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How robotics maker Berkshire Gray is helping major retailers compete with Amazon

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John Delaney, former Congressman and CEO of Revolution Acceleration Acquisition Corp. (RAAC) , joins Yahoo Finance to discuss his SPAC’s acquisition of robotics maker Berkshire Grey and outlook on economic trends.

Video Transcript

MYLES UDLAND: All right, another hot trend in the markets over the last 18 months or so is, of course, the SPAC boom. We talk about it almost every day here on the program. And former Congressman, three-term Congressman from the state of Maryland, former presidential candidate John Delaney is now the CEO of Revolution Acceleration acquisition. Corp. And they will be entering the robotics as a service space, acquiring Berkshire Grey.

John, great to talk with you this morning. You know, in a prior life before you got into politics, you were part of a couple companies that came public to financial markets. And I'm curious, you know, using that perspective, how you are seeing the SPAC boom play out today, why you got involved, and what interests you about that development in capital markets. And then we can get into some of the stuff at Berkshire specifically.

JOHN DELANEY: Sure. Well, it's great to be back with you at Yahoo Finance, in a different capacity now. I spent a lot of time with you when I was in politics talking economic policy. So prior to running for office, I did start two companies and take them public. So I went through the traditional IPO process twice, which is a terrific process, obviously. But there are certain flaws associated with it.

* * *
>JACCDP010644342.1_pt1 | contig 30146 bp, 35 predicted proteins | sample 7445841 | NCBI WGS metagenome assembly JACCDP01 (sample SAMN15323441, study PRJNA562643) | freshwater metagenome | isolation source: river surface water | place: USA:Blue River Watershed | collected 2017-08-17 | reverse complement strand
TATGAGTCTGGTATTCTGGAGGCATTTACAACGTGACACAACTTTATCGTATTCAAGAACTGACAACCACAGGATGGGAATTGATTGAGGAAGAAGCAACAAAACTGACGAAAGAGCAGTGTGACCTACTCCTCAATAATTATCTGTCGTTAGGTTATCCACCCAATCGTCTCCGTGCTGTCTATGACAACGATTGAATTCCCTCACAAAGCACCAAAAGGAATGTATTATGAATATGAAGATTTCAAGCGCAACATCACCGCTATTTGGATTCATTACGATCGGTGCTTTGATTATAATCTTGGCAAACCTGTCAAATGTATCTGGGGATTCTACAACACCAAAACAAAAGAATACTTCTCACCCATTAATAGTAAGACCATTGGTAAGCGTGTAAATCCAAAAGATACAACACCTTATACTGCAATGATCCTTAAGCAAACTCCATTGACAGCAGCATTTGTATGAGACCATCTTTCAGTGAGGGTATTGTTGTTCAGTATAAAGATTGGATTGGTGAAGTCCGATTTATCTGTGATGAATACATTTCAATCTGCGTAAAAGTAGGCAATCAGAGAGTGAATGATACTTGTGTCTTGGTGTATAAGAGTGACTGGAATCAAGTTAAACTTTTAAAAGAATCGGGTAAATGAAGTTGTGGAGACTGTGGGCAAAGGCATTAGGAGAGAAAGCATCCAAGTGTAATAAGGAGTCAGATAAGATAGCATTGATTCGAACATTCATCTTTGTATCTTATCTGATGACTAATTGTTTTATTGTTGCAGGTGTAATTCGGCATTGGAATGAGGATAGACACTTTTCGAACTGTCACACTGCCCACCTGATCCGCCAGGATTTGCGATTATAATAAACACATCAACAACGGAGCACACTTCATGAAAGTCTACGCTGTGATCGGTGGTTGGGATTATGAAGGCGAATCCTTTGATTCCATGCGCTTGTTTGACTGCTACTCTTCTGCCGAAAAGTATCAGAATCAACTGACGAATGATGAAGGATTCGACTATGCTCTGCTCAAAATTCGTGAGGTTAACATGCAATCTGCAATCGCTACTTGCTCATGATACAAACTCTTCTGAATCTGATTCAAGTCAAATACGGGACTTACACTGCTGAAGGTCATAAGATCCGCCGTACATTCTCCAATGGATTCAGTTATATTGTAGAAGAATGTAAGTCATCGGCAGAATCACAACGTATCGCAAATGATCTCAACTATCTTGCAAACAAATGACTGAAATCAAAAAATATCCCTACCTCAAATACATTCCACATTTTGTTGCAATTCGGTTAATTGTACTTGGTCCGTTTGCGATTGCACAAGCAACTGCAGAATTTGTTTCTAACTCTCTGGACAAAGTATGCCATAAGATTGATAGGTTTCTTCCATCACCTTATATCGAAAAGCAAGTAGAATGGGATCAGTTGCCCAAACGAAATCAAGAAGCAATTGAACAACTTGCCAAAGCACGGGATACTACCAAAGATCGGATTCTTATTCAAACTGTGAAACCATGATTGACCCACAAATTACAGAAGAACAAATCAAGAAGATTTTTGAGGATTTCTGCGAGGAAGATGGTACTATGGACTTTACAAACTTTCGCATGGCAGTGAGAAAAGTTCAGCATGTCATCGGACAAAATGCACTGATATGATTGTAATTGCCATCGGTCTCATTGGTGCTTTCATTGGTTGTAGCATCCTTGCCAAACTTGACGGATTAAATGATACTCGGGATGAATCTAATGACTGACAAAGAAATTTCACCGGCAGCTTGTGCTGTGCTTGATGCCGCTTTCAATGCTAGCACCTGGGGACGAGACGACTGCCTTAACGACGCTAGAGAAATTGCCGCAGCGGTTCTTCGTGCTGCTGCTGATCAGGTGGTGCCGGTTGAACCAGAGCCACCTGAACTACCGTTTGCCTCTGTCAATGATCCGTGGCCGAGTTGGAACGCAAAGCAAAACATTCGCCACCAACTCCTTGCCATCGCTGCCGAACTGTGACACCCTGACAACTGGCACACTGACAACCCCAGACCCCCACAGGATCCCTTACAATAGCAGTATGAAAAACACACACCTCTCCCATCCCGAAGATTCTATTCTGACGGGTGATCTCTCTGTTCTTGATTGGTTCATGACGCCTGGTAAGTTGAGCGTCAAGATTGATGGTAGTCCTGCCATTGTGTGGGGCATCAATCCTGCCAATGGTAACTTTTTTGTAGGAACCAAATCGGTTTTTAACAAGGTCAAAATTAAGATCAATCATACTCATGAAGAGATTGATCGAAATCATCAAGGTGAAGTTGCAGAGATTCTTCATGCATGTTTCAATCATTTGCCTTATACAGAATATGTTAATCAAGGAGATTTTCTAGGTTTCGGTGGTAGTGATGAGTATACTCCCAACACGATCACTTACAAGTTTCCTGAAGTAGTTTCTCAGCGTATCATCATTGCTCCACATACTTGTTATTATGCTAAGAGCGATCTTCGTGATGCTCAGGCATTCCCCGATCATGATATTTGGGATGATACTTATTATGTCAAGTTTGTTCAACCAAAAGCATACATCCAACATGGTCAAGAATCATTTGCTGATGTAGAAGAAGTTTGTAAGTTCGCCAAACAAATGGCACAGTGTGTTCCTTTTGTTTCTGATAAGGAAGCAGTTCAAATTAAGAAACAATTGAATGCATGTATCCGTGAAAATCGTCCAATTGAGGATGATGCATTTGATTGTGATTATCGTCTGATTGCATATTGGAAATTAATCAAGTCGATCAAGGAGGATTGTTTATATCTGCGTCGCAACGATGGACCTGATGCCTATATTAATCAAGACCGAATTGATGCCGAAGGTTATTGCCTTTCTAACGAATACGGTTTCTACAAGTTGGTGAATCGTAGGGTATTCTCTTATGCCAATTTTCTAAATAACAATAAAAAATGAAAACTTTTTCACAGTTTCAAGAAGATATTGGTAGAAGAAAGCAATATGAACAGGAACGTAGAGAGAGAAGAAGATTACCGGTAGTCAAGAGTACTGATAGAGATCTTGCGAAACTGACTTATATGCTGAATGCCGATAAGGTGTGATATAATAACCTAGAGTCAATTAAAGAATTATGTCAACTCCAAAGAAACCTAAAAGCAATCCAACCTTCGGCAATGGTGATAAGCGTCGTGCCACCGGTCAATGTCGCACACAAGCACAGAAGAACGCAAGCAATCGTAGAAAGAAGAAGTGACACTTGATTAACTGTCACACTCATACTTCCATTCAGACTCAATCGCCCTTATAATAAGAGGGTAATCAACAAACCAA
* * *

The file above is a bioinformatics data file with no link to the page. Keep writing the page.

And I think SPACs are an important innovation in that they give companies really now, I think, three options for accessing the public market. A traditional underwritten public offering, a direct listing, which are growing in popularity, and a SPAC. And the nice thing about a SPAC is you can execute your transaction faster.

And if you're a growth company or a company that has to really explain to investors certain things that you think are important in terms of being able to build your business, in other words, going through projections, a SPAC is a good way of doing that because you're much more limited in terms of your ability to do that in a traditional IPO. So I think of it this way. I think companies, growth companies, all types of companies now have three paths entering the public markets.

And depending upon the situation, one path may be better. But I think SPACs are a very important innovation. They will clearly result in more companies going public. I think that's net positive for our economy in many ways. And it allows public investors to invest in companies, in around of financing for a company, that would have typically been reserved for kind of institutional investors.

So I think it's a very important innovation. And I think it's here to stay.

JULIE HYMAN: John, it's Julie here. As you know, we have seen an explosion in this area late last year and coming into this year. Are all these companies really ready for public markets? That's kind of what I've been wondering through all of this. I mean, looking at Berkshire Grey as just one example, the company has ambitious growth plans, like many of these companies do.

Last year, it earned about $35 million. And yes, the growth trajectory is expected to be large in 2021. But still only $59 million in revenue is what's projected. Like, why not wait if you're Berkshire Grey until you gain a little bit more of that momentum before coming to public markets?

JOHN DELANEY: So Berkshire Grey is a really unique situation. So the company's been around since 2013. It operated mostly in stealth mode because they were developing proprietary robotics technology. They had hundreds of millions of dollars in capital invested in it by some of the leading venture capitalists in the country, Khosla Ventures, NEA.